Setting expectations for your children is an essential responsibility of parenting. Expectations communicate messages to your children about what’s important to you and establish a standard toward which your children can strive. But expectations can be double-edged swords. They can be a tremendous benefit to your children’s development or they can be weighty burdens that crush their self-esteem, depending on what types of expectations you set for them.
Unhealthy Expectations of Competence
There are two types of expectations that you shouldn’t set for your children: ability and outcome expectations. Ability expectations are those in which children get the message that you expect them to achieve a certain result because of their natural ability, “We expect you to get straight A’s because you’re so smart,” or “We expect you to win because you’re the best athlete out there.” The problem with these messages is that children have no control over their ability. Children are born with a certain amount of ability and all they can do is maximize whatever ability they are given. The fact is that if your children aren’t meeting your ability expectations, you have no one to blame but yourself—you didn’t give them good enough genes! Plus, your children have no control over their ability, so it is pointless to even talk about it. Another problem with ability expectations is that if children attribute their successes to their ability—“I got an A because I’m so smart,”—they must attribute their failures to their lack of ability—“I got a D because I’m stupid.”
Our culture also conveys the message that results matter above all else. As a consequence, parents often set outcome expectations in which the message is that their children must produce a certain result—“We expect you to win this game” or “We know you’ll be the soloist in your dance school performance” if they want to be seen as competent. The problem is that, once again, children are asked to meet an expectation over which they may not have control. They might perform to the best of their ability but still not meet their parents' outcome expectations because other children just happened to do better than they did. So they would have to consider themselves as incompetent despite their good performance. Setting outcome expectations also communicates the bigger message to your children that you value results over everything else, so they’ll come to judge themselves by the same standards. Contrary to what you may believe, ability and outcome expectations actually hinder your children’s development of competence.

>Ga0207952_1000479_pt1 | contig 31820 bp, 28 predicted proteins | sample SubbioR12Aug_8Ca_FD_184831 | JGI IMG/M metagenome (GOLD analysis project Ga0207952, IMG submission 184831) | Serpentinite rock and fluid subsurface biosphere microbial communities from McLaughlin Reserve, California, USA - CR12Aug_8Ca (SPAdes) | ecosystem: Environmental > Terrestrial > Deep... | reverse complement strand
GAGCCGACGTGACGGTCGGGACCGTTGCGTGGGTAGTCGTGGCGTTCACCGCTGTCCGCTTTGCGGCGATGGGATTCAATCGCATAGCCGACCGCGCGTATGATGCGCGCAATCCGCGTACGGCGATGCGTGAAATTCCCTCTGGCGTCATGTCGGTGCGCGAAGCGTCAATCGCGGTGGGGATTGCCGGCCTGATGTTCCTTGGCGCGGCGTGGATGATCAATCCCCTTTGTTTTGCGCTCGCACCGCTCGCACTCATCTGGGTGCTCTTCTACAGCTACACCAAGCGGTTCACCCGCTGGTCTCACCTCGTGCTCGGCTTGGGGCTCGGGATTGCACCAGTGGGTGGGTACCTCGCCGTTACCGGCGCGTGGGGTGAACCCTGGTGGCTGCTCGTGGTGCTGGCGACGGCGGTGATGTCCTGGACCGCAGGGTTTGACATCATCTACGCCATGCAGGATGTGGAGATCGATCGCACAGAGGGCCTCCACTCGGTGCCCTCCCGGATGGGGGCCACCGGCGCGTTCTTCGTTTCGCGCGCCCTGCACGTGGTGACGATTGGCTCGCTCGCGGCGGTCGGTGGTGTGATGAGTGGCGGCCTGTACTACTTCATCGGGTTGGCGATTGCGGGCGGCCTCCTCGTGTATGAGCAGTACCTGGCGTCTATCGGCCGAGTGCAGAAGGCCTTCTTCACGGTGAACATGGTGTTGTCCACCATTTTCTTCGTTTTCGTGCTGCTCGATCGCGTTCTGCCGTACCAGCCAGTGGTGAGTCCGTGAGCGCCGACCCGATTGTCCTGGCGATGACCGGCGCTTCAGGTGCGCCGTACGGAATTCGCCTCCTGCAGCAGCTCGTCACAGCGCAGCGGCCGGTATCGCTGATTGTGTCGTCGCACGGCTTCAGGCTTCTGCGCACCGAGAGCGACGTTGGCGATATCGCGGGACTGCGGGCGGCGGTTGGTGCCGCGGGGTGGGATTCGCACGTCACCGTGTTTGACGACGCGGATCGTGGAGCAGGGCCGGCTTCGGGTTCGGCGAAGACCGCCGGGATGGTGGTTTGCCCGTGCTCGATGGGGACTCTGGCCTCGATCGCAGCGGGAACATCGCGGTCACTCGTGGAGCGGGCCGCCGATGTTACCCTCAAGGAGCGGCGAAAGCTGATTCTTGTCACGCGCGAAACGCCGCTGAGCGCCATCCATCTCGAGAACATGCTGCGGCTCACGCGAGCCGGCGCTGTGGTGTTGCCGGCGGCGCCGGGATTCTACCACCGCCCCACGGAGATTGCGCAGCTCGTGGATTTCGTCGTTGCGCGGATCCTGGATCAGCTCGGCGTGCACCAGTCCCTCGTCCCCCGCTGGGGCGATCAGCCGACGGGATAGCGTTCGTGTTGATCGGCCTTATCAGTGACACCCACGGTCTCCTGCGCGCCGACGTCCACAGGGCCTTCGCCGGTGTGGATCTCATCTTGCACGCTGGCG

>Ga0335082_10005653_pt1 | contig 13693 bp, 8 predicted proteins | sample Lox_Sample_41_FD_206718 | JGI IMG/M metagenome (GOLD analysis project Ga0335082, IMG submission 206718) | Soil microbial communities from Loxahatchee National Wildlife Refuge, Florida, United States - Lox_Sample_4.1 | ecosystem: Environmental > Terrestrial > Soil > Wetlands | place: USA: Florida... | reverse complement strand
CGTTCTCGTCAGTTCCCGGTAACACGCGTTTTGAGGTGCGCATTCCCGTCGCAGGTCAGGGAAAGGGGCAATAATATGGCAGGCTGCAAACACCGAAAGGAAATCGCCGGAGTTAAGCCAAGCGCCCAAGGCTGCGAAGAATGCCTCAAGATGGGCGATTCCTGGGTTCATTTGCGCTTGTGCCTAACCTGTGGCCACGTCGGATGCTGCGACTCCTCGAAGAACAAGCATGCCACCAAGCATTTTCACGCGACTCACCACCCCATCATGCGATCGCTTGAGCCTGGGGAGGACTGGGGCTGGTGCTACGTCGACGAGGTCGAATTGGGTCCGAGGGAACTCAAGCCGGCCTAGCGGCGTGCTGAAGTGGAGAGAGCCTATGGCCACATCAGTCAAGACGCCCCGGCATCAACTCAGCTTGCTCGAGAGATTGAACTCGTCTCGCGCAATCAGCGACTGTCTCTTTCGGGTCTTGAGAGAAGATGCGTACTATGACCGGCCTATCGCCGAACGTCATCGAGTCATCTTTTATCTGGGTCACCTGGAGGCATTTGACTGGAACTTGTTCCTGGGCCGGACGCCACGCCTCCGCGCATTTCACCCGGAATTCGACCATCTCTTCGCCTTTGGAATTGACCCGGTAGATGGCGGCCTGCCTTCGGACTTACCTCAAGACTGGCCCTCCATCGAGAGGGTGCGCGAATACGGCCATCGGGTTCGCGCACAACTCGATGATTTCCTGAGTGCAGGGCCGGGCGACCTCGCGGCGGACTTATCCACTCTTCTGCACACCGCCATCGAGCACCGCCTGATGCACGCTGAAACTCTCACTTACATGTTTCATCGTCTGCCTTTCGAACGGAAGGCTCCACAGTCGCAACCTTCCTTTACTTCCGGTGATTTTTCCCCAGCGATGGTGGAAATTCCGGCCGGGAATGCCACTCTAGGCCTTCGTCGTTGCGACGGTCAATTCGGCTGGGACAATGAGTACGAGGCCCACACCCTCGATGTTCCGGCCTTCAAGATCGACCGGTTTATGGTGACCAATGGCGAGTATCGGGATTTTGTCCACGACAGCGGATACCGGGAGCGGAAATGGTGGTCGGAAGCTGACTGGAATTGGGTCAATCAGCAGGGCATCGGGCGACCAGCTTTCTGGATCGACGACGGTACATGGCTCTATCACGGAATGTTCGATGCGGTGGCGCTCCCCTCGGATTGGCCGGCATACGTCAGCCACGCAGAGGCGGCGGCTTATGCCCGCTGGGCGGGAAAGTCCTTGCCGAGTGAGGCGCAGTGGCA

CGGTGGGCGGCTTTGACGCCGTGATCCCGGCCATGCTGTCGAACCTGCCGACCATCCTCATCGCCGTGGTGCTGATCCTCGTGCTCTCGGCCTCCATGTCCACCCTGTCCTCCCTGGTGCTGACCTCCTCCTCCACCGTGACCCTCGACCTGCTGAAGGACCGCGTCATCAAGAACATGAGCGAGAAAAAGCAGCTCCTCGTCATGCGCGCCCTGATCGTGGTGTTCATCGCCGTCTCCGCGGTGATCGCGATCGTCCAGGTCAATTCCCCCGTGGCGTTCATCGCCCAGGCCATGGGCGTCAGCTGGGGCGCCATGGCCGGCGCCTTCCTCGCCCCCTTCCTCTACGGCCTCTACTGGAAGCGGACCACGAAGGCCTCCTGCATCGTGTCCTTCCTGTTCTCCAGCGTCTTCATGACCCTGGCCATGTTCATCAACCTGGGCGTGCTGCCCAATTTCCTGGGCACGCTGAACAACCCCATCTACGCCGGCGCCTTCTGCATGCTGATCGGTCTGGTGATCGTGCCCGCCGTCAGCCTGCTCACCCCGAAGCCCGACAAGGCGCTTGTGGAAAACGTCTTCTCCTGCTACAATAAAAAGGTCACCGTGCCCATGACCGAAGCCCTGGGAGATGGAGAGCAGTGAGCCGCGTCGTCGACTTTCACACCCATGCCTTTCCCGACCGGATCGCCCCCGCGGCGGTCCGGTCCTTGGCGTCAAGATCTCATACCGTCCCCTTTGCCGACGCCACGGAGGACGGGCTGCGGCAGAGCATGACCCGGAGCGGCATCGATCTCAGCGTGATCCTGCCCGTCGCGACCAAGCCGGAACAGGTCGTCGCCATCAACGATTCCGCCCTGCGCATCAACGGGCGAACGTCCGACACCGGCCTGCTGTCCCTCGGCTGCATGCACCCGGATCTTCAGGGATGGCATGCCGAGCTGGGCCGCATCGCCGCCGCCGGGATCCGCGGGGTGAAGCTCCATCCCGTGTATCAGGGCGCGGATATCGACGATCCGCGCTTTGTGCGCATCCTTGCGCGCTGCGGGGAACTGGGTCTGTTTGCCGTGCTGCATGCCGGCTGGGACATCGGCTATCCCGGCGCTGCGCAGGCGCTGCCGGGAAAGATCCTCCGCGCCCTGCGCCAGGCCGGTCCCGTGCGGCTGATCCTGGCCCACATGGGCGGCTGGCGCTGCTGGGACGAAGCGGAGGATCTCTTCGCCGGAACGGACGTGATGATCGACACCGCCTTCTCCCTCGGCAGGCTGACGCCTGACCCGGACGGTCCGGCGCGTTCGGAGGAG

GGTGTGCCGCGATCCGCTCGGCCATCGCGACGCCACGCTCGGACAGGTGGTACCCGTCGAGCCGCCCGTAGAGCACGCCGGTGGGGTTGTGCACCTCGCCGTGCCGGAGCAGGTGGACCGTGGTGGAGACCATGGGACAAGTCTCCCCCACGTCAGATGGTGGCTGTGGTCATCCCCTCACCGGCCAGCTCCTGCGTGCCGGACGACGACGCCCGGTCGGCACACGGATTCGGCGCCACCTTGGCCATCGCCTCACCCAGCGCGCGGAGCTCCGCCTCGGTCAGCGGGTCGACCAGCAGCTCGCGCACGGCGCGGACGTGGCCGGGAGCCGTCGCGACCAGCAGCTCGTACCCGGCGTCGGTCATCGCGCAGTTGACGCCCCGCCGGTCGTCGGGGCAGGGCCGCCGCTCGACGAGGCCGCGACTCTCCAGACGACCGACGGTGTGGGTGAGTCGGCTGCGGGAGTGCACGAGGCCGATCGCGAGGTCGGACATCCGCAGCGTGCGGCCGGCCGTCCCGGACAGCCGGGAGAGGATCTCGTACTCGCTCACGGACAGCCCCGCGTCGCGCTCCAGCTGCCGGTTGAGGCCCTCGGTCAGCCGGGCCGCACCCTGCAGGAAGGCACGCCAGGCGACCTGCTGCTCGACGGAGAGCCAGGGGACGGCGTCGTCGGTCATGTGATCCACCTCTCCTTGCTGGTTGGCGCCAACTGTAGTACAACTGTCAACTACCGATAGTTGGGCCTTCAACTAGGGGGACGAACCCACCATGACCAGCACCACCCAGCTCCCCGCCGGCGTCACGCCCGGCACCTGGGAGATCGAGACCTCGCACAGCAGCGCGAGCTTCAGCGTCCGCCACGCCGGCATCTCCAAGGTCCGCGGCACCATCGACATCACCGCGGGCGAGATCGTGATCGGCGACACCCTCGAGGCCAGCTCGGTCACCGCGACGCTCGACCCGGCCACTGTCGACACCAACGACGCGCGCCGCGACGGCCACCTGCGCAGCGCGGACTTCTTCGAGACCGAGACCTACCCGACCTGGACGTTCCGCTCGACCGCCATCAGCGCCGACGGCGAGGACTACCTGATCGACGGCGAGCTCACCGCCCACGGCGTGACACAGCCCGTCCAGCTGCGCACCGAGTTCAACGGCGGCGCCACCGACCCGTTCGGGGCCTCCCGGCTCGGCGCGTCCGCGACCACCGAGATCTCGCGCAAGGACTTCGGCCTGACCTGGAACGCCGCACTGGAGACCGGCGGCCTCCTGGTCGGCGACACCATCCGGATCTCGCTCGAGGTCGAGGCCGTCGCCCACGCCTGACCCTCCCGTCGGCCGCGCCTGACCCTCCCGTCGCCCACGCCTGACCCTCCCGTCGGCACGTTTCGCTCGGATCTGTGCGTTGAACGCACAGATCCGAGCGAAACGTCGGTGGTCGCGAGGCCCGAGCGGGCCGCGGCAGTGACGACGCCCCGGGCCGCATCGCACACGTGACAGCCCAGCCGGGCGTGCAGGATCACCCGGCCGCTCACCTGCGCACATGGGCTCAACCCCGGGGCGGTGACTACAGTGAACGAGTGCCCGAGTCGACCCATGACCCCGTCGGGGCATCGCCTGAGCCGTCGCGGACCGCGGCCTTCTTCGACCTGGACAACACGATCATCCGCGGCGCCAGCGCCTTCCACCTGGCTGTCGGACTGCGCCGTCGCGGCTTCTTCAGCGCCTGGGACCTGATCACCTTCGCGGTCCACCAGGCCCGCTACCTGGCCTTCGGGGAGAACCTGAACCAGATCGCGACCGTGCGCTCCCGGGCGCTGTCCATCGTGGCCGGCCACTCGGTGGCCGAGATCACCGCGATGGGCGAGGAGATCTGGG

But Results Do Matter!
Now you might be thinking, “Wait a minute! I can’t push my kids to get good grades or do their best in school, sports, and other activities? No way I’m buying this one.” Before you jump all over me, give me some latitude to bring all these ideas back to the real world.
Here is a simple reality that we all recognize in our culture: results matter! No two ways about it, in most parts of our society, the message that children get is that their competence is judged on the results they produce: grades, victories, test scores, rankings. Though it would be great if children were rewarded for their good intentions or efforts, that is not the way the world works. Unfortunately, this societal message can cause parents to place their desire for their children to get results in the short run ahead of their long-term development, the result of which is interference rather than encouragement in their children's growth.
I would recommend that you give up outcome expectations all together, but still give your children outcome “somethings.” Those somethings I refer to are outcome goals. Goals are very different from expectations. Outcome expectations are often set by parents and placed in front of their children without their consultation or “buy in.” There is almost always an implied threat with outcome expectations: "If you don’t live up to our expectations, we won't love you." And kids often feel dragged—sometimes kicking and screaming—toward those expectations. Children have no ownership of expectations and little motivation, outside of that implied threat from their parents, to fulfill the expectations. When I ask children about expectations, they usually grimace and send a very clear message, “They’re telling me what to do and I better do it or I’ll get into trouble.” Not exactly “feel-good” parenting! The message of outcome expectations are also black and white; your children either meet the expectation and succeed or they don’t and they fail. So there is very little opportunity for success and lots of room for failure.